Here the improving materials are laid 40-50 mm deep and 450 mm wide in a band where the rows are marked out and thoroughly incorporated into the topsoil with a fork or hoe. When this has been lightly trodden and watered it should be allowed to settle for a week or more.
The planting procedure is to push a garden spade vertically into the soil to its full depth, and to lever it back to create a narrow, wedge-shaped hole behind the blade.
The crown is then carefully inserted into the hole behind the spade with the roots fanwise and the crown 75 mm or so below ground level. The spade is then withdrawn and the ground firmed with the boot on both sides of the slit.
After planting, a good soaking should be given. July/August is the most favourable planting period in most areas. At least 1,0-1,2 m should be allowed between rows.
How To Grow Asparagus: Further Treatment
Once the plants are established, the ground should be kept free of weeds by hand-pulling between plants in the row and by shallow cultivation between the rows. Deep cultivation is damaging even when well away from the crown, for the roots of plants in rows 2 m apart can bridge the gap completely within a few years.
A dormancy period of at least 3 months is very necessary if the planting is to remain vigorous and productive for many years. Dormancy is brought about naturally by very low temperatures, a dry period or a combination of both. In certain areas, rain and mild temperatures prevent true dormancy and the resulting year-round growth taxes the strength and vigour of the plants very severely.
After the cutting season, the plants should be allowed to go to grass and thereby replenish their spent reserves. A mulch of mature compost or manure can be spread in a band on either side of each row and can be covered with soil from the ridge when the tops start yellowing.
When the top growth has yellowed off at the beginning of the dormancy period it should be cut as closely as possible to soil level and removed from the site. Any ‘volunteer’ growth should be removed as it appears.
When the plants are required to resume growth a handful of 2:3:2 per metre of row can be broadcast.
A flattened ridge of soil 150 mm high and 400-500 mm across at the base should then be drawn up over the rows and a thorough watering given. The soil incorporated into the ridge should be as free as possible from clods and stones otherwise few straight spears will be harvested.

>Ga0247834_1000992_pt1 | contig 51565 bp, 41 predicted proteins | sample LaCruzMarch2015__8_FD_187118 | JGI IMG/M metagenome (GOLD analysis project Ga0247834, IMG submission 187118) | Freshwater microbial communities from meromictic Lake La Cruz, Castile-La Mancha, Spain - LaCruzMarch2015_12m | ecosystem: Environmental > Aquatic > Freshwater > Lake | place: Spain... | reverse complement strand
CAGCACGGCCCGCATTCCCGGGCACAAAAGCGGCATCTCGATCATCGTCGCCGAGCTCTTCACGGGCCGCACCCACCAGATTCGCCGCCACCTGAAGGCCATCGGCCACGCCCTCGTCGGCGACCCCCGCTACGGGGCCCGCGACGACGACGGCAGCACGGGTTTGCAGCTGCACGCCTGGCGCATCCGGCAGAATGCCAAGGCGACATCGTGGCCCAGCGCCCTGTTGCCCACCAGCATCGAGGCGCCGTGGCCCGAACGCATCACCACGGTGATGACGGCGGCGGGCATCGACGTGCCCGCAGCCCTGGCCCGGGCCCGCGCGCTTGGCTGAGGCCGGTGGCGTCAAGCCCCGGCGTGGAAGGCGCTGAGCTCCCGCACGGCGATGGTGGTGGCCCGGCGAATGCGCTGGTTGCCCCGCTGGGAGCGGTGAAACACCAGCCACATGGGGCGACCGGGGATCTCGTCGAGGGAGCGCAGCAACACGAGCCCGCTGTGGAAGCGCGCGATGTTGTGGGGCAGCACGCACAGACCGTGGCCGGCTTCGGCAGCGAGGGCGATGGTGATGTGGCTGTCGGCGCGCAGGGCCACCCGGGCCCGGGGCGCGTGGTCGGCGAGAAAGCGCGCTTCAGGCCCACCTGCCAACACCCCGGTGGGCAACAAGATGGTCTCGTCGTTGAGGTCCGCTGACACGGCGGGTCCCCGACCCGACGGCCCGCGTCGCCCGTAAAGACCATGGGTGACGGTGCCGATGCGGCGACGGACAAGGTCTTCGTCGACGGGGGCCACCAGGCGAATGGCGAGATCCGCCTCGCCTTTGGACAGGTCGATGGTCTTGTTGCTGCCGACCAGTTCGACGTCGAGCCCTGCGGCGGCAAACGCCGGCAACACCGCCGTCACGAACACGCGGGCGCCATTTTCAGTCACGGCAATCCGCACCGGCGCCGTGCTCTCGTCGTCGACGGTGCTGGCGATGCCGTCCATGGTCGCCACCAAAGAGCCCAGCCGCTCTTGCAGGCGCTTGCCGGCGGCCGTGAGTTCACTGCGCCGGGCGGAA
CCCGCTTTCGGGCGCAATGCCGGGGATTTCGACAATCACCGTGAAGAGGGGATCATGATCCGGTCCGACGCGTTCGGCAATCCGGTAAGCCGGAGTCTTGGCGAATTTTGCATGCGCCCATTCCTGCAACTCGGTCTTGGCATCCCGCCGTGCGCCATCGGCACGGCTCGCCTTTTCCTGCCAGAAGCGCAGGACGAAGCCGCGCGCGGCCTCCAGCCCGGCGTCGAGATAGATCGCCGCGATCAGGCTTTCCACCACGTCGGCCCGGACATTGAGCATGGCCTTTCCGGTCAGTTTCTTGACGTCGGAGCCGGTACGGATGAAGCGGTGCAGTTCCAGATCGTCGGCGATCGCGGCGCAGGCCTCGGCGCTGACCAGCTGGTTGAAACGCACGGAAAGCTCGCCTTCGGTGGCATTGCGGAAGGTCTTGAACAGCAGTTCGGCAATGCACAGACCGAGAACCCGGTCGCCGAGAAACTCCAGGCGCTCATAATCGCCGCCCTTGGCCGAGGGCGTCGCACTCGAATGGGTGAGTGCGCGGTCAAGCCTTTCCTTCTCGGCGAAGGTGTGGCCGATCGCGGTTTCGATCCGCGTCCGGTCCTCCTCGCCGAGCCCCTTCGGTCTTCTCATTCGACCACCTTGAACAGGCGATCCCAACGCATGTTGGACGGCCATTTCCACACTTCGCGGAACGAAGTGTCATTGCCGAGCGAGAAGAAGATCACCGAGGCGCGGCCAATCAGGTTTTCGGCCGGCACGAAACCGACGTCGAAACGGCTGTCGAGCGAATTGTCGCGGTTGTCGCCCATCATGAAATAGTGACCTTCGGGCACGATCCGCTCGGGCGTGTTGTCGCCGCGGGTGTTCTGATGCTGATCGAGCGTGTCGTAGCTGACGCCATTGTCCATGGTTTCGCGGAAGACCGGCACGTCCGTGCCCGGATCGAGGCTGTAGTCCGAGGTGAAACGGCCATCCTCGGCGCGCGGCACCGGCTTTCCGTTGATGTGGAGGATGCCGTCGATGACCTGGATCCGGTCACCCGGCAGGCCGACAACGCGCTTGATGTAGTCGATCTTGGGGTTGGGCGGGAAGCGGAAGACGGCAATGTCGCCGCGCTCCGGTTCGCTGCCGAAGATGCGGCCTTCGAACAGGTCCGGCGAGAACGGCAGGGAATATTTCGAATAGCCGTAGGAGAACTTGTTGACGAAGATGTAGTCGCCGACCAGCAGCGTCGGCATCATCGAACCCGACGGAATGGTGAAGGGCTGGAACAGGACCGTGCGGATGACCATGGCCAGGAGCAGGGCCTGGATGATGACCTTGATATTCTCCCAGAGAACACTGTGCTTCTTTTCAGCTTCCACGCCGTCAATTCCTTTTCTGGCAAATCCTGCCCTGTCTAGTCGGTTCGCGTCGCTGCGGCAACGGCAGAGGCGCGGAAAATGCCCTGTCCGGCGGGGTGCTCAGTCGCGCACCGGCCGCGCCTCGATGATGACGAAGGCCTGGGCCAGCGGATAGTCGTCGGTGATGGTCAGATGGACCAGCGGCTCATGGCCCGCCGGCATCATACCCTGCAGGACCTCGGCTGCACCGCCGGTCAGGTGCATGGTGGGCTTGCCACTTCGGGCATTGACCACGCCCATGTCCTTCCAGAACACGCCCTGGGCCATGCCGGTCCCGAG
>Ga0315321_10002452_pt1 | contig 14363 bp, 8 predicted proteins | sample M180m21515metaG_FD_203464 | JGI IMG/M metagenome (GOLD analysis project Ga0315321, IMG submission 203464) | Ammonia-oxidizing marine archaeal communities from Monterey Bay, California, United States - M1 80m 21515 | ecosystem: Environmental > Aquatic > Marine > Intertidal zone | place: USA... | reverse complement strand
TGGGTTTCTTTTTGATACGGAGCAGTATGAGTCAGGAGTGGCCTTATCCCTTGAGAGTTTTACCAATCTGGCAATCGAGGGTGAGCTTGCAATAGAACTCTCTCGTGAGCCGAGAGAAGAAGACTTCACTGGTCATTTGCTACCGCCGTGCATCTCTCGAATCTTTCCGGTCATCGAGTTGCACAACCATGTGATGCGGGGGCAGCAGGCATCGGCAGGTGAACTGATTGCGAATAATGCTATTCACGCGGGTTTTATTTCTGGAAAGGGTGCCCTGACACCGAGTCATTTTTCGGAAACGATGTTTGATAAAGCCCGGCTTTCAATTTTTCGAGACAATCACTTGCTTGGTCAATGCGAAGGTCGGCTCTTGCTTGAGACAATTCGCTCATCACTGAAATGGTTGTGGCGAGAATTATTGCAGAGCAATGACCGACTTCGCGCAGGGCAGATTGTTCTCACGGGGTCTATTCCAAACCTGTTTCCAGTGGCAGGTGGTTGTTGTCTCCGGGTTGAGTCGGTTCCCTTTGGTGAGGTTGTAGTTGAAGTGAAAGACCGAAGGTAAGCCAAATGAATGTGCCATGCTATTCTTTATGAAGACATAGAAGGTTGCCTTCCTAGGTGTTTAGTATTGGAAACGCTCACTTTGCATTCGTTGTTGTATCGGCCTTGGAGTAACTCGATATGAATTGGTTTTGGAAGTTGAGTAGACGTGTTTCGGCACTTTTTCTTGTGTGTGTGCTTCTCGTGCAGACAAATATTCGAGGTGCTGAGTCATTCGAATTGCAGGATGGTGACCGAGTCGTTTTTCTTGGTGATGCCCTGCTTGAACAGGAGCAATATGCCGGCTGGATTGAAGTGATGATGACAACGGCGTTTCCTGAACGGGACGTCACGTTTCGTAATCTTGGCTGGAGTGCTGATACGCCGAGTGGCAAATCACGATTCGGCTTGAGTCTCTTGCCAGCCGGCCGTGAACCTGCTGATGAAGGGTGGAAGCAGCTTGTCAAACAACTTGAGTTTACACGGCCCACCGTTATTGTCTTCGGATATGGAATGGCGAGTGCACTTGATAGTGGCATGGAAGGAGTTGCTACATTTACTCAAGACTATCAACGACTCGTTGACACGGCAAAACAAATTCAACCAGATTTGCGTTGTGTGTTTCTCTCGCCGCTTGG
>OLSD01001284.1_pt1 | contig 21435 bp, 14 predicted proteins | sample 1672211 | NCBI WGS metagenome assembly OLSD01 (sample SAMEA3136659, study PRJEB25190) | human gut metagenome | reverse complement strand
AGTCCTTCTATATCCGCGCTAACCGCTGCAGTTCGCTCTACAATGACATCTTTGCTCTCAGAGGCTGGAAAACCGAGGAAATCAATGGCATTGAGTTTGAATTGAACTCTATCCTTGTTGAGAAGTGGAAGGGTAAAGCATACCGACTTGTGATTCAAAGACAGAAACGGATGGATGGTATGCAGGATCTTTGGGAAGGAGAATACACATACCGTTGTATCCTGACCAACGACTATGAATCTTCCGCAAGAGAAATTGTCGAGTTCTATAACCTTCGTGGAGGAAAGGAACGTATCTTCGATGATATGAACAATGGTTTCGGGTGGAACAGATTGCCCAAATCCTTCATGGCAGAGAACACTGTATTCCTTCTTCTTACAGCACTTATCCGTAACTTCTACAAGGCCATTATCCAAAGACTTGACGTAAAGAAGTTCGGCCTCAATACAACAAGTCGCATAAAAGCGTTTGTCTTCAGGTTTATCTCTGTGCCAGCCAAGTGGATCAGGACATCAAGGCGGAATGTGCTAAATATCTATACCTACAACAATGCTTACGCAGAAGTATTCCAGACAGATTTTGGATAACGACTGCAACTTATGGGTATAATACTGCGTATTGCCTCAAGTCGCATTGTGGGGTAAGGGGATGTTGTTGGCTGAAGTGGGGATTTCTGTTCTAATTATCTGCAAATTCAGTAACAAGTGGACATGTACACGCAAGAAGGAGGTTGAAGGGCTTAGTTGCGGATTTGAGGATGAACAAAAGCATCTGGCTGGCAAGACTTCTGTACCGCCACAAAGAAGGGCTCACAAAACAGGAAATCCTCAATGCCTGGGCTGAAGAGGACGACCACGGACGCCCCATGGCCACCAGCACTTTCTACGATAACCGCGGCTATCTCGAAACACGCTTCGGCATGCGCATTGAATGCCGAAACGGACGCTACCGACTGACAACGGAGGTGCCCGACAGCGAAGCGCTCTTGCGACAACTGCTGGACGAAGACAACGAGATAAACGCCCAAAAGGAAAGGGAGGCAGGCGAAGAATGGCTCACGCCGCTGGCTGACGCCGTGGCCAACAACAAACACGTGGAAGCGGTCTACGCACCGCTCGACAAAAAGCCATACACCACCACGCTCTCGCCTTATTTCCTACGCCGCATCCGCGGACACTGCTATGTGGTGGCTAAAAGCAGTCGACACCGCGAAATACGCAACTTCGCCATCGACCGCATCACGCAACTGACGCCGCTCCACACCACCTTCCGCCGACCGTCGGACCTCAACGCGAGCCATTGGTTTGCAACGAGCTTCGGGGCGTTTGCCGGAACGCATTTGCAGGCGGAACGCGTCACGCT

Do not draw up the ridge if green asparagus is required.
A short cutting season of no more than 2-3 weeks is permissible 12 months after planting out, provided that the crowns are vigorous and have made satisfactory growth. However, better long-term yields can be expected if the gardener can be patient for another year before starting to harvest.
Thereafter the cutting season can be extended by a week or so each year to a maximum of 10-12 weeks on vigorous, healthy plantings.
However, the gardener must use his discretion and shorten the season if spear size declines appreciably.
On mature plants a spear diameter of 12 mm is the minimum that is acceptable. During the cutting season all spears, large and small, should be harvested, otherwise those that go to grass will draw heavily on the plant’s resources.
The spears should be cut as soon as the tips protrude through the ridge cap and the cutting should be carried out carefully, otherwise damage to younger, unseen spears may result.
A special asparagus knife is manufactured which you can find here. A serviceable substitute can be made from a thin piece of steel 250-300 mm long and 30 mm wide. It should be sharpened at one end so that it has a cutting edge similar to that of an ordinary wood chisel and at least as sharp! This knife is then jabbed into the base of the ridge below the protruding spear at an angle of 45° to sever it.
The cutting of green asparagus is quite straightforward and requires no special tool or technique. Asparagus must be cut regularly, even daily during hot weather, if unnecessary losses are to be avoided.
When cut, the spears can be left for some days in water in the refrigerator or they can be bunched and stood upright in a flat dish containing about 30 mm of cold water.
Cutworms can be a permanent problem on asparagus and often feed on the young spears. They can be controlled with carbaryl and BHC formulations or with a bait containing sodium fluosilicate.
Asparagus beetle, a regular pest wherever asparagus is grown, feeds on the foliage during the summer months.
Dusting with BHC should give satisfactory control.
Slugs and snails can be controlled with bait pellets.
Rust has been a very serious problem on both commercial and home-garden plantings for very many years.
Light infestations can be reasonably well controlled with Dithane M45 or copper sprays early in the season.
However, the use of resistant cultivars is the only real answer and those of the Washington strains appear to be in the forefront in this regard.